His work on monetary policy established his importance. There his contributions were remarkable. In 1957 Peter Thorneycroft, the then Chancellor of the Exchequer, had established the Radcliffe Committee to appraise the importance of monetary policy. The major conclusion of the committee's report, produced in 1959, was that money did not matter in economic policy; for, if the Government attempted to control it, substitutes would emerge so rapidly that the attempt at control would prove pointless. Thus the advice was that monetary policy was of no importance, and that monetary control would not lead to inflation control.
Victor Morgan dissented strongly from this fashionable establishment view. He set out his dissent first in his contribution to a collection of essays by notable economists, Not Unanimous - a Rival Verdict to Radcliffe's on Money, published in 1960 by the Institute of Economic Affairs. In his essay, "Money - Theory", Morgan attacked three popular beliefs. He criticised willingness to allow inflation in the belief that it was inseparable from real growth; he condemned the Government's failure either to impose on itself or accept from outside any form of anti- inflationary discipline; and he attacked the reluctance to tolerate fluctuations in short-term interest rates.
Had these views been listened to, Britain's subsequent inflation experience would have been much less damaging. Morgan developed his ideas still further in another IEA paper, published in 1964, Monetary Policy for Stable Growth. In this he proposed greater autonomy for the Bank of England in the conduct of monetary policy, the introduction of a rule for the rate of growth of the money supply, and giving up the subsection of all objectives of economic policy to the ill-defined good of "full employment".
Both Morgan's life and his career were remarkable. He was born with exceptionally poor eyesight, and this severely hampered his learning when a child. His mother, however, had been a teacher, and she taught him until he went to Warwick School. From there he went on to Sidney Sussex College, Cambridge.
This in itself was a great achievement for someone who as a child it was thought would never be able to lead a normal life. But he followed it up with a series of teaching posts at various universities. His first was as a lecturer in economics at University College, Swansea. Five years later, in 1945, when only 30 years old, he became Professor there. In 1966 he moved to a Chair at Manchester University and in 1974 to one at Reading, where he stayed until 1981.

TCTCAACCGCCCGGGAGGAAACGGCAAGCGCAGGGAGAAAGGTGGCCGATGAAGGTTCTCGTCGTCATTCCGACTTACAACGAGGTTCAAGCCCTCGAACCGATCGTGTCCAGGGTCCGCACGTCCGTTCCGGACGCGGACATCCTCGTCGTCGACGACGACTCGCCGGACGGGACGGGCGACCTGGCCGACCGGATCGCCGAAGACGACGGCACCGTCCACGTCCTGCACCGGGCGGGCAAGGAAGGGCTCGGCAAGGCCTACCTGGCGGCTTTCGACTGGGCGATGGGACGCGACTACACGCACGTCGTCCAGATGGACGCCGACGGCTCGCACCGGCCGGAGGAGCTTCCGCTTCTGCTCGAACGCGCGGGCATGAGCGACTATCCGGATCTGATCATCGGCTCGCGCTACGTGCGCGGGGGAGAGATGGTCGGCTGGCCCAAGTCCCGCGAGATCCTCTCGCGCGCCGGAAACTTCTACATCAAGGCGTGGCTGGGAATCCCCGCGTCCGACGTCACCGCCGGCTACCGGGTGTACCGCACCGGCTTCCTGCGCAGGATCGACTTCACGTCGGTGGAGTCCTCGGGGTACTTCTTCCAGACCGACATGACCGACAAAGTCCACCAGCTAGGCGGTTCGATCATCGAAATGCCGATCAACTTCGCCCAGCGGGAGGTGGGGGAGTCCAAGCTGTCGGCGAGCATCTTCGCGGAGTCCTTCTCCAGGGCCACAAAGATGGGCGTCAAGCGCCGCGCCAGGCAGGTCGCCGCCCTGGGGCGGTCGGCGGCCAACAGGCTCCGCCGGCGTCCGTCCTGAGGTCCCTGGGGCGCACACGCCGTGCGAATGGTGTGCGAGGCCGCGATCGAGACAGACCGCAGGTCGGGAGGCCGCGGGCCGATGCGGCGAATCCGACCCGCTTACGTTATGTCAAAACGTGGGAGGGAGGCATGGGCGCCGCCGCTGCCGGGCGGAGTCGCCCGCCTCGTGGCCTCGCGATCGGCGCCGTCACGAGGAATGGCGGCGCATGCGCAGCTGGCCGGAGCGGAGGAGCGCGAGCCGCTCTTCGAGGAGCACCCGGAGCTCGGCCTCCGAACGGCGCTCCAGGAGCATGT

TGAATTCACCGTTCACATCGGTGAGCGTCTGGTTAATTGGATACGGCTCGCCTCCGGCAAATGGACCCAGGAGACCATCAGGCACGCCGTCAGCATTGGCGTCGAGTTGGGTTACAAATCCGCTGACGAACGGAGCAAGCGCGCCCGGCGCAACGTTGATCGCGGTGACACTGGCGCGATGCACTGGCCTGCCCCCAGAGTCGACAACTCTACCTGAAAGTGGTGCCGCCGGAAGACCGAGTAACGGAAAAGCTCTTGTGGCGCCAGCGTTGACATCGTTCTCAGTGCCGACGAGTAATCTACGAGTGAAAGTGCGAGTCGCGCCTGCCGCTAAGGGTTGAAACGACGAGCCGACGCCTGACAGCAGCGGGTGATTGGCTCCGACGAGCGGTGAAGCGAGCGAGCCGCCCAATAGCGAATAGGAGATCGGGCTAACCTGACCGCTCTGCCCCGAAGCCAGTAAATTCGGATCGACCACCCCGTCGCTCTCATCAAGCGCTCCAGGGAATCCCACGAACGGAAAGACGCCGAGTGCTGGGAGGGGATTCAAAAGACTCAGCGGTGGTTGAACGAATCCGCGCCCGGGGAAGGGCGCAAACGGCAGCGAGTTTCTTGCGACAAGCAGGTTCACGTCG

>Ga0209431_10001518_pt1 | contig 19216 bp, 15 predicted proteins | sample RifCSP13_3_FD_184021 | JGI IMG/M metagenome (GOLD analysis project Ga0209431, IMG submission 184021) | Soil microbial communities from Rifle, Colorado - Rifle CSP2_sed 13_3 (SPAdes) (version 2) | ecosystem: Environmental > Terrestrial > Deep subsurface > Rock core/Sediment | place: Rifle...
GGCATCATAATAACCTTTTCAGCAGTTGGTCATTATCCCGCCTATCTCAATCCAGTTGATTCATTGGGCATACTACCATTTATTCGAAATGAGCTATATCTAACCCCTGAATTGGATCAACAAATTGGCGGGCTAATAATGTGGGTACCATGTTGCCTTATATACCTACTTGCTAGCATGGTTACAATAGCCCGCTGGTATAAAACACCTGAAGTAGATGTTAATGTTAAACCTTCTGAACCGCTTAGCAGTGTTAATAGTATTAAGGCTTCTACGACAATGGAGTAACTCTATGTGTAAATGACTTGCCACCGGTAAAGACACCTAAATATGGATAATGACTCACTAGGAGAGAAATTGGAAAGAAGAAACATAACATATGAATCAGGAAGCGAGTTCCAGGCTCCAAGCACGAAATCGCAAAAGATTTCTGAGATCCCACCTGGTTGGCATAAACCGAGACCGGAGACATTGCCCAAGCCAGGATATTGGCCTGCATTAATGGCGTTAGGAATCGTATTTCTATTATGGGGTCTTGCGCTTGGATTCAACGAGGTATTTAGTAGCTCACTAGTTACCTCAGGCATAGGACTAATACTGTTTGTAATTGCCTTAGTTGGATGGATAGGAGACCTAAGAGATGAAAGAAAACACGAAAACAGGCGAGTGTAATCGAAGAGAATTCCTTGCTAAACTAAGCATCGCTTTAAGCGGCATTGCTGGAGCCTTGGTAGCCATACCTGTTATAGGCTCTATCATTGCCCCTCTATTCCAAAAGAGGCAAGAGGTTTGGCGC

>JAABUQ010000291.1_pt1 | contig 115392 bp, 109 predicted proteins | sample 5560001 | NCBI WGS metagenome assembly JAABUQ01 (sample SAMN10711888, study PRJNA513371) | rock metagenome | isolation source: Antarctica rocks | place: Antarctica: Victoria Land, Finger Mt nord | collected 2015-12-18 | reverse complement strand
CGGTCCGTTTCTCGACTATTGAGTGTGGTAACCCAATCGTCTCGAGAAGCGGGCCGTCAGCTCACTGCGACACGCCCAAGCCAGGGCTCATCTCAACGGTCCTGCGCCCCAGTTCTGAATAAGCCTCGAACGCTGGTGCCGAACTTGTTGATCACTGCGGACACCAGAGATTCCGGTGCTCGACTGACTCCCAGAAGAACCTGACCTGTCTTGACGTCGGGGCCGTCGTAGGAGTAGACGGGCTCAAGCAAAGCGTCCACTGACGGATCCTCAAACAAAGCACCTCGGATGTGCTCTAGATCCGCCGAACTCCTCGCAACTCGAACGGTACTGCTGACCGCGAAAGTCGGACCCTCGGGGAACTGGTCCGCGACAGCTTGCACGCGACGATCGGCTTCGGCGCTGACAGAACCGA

Among his books were The Stock Exchange (written with W.A. Thomas, 1962), A History of Money (1965), The Economics of Public Policy (1972), Banking Systems and Monetary Policy in the EEC (with Richard Harrington and George Zis, 1974), Personal Savings and Wealth in Britain (1975) and Capital Markets in the EEC (with Richard Harrington, 1976).
In those and in all his writings Morgan showed a firm grasp of economic analysis, and a clear understanding both of how to use economic data and of the limitations of the data. Not only did he display these qualities in his writing, he was also an eager participant in academic debate. In seminars he was to be seen peering at a manuscript from only an inch or two away, to emerge with a question almost sure to disconcert the paper's author, sometimes by showing an error in his analysis but more often - Morgan was a kind and generous man - drawing out an important implication that the author himself had overlooked. He was also a lucid lecturer, and a writer of clear and vigorous prose.
Victor Morgan was an economist whose work, whether written or spoken, always merited the closest attention. Much was always to be learned from his profound scholarship.
Edward Victor Morgan, economist: born Harbury, Warwickshire 27 October 1915; Professor of Economics, University College, Swansea 1945-66; Professor of Economics, Manchester University 1966-74; Professor of Economics, Reading University 1974-81; twice married (two children); died 10 March 1996.
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